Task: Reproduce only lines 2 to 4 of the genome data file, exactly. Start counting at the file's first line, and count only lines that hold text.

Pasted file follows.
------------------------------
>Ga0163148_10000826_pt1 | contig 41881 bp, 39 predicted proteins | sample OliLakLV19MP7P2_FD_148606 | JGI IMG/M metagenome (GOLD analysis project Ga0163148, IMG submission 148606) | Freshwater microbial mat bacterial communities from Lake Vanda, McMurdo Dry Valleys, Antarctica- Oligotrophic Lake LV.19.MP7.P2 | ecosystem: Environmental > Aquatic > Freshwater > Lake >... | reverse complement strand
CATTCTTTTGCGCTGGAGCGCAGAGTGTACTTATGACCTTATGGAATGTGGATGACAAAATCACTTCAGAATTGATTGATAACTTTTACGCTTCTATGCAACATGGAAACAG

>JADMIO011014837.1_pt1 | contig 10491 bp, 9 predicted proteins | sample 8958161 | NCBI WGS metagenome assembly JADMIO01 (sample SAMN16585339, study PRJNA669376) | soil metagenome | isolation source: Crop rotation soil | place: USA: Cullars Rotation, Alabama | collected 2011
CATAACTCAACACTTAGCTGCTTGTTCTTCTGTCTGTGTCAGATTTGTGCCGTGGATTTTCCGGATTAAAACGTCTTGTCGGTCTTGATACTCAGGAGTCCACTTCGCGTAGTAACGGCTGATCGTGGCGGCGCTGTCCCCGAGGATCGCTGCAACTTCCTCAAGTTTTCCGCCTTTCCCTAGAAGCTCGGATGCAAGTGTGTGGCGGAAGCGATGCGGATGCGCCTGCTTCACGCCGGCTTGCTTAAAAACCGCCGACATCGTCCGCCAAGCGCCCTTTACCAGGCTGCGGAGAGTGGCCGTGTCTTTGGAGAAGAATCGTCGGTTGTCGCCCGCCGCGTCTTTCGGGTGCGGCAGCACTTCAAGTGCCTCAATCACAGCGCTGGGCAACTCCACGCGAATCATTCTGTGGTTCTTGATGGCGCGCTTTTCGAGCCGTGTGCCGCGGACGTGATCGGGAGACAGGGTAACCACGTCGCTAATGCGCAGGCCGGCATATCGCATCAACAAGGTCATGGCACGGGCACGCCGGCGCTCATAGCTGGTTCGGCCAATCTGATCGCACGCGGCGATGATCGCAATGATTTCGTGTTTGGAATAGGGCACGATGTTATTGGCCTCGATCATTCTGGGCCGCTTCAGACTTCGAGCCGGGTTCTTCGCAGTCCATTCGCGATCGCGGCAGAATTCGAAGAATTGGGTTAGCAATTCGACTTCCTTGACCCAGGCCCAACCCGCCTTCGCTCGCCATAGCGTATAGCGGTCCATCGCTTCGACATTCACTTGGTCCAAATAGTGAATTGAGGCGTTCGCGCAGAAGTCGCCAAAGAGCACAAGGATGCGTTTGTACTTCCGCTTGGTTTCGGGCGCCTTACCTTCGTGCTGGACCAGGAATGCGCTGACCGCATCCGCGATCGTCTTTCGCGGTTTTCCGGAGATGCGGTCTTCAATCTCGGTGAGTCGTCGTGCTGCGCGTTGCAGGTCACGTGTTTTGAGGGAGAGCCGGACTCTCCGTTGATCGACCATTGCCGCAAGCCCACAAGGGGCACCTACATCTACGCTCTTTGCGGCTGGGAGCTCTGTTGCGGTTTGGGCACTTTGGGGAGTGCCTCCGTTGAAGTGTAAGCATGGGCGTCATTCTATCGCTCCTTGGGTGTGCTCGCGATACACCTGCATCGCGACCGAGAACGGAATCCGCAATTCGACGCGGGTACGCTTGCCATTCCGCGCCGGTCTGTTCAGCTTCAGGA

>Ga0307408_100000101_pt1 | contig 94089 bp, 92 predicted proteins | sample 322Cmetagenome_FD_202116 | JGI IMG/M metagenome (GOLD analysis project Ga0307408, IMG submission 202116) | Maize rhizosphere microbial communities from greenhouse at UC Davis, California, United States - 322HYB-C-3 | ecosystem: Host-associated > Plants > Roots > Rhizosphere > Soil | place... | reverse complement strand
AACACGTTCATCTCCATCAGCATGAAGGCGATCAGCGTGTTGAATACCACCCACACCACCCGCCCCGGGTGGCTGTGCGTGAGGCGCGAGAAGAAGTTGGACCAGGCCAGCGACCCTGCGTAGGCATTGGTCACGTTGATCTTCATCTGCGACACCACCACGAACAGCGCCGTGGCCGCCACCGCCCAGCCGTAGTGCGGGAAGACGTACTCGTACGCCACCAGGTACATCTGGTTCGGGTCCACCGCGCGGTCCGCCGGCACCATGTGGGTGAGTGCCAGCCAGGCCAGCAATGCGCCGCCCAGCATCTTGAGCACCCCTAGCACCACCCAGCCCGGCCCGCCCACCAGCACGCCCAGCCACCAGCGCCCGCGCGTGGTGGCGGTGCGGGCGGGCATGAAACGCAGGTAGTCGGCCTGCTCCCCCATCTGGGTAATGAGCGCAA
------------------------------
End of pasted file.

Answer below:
CATTCTTTTGCGCTGGAGCGCAGAGTGTACTTATGACCTTATGGAATGTGGATGACAAAATCACTTCAGAATTGATTGATAACTTTTACGCTTCTATGCAACATGGAAACAG

>JADMIO011014837.1_pt1 | contig 10491 bp, 9 predicted proteins | sample 8958161 | NCBI WGS metagenome assembly JADMIO01 (sample SAMN16585339, study PRJNA669376) | soil metagenome | isolation source: Crop rotation soil | place: USA: Cullars Rotation, Alabama | collected 2011
CATAACTCAACACTTAGCTGCTTGTTCTTCTGTCTGTGTCAGATTTGTGCCGTGGATTTTCCGGATTAAAACGTCTTGTCGGTCTTGATACTCAGGAGTCCACTTCGCGTAGTAACGGCTGATCGTGGCGGCGCTGTCCCCGAGGATCGCTGCAACTTCCTCAAGTTTTCCGCCTTTCCCTAGAAGCTCGGATGCAAGTGTGTGGCGGAAGCGATGCGGATGCGCCTGCTTCACGCCGGCTTGCTTAAAAACCGCCGACATCGTCCGCCAAGCGCCCTTTACCAGGCTGCGGAGAGTGGCCGTGTCTTTGGAGAAGAATCGTCGGTTGTCGCCCGCCGCGTCTTTCGGGTGCGGCAGCACTTCAAGTGCCTCAATCACAGCGCTGGGCAACTCCACGCGAATCATTCTGTGGTTCTTGATGGCGCGCTTTTCGAGCCGTGTGCCGCGGACGTGATCGGGAGACAGGGTAACCACGTCGCTAATGCGCAGGCCGGCATATCGCATCAACAAGGTCATGGCACGGGCACGCCGGCGCTCATAGCTGGTTCGGCCAATCTGATCGCACGCGGCGATGATCGCAATGATTTCGTGTTTGGAATAGGGCACGATGTTATTGGCCTCGATCATTCTGGGCCGCTTCAGACTTCGAGCCGGGTTCTTCGCAGTCCATTCGCGATCGCGGCAGAATTCGAAGAATTGGGTTAGCAATTCGACTTCCTTGACCCAGGCCCAACCCGCCTTCGCTCGCCATAGCGTATAGCGGTCCATCGCTTCGACATTCACTTGGTCCAAATAGTGAATTGAGGCGTTCGCGCAGAAGTCGCCAAAGAGCACAAGGATGCGTTTGTACTTCCGCTTGGTTTCGGGCGCCTTACCTTCGTGCTGGACCAGGAATGCGCTGACCGCATCCGCGATCGTCTTTCGCGGTTTTCCGGAGATGCGGTCTTCAATCTCGGTGAGTCGTCGTGCTGCGCGTTGCAGGTCACGTGTTTTGAGGGAGAGCCGGACTCTCCGTTGATCGACCATTGCCGCAAGCCCACAAGGGGCACCTACATCTACGCTCTTTGCGGCTGGGAGCTCTGTTGCGGTTTGGGCACTTTGGGGAGTGCCTCCGTTGAAGTGTAAGCATGGGCGTCATTCTATCGCTCCTTGGGTGTGCTCGCGATACACCTGCATCGCGACCGAGAACGGAATCCGCAATTCGACGCGGGTACGCTTGCCATTCCGCGCCGGTCTGTTCAGCTTCAGGA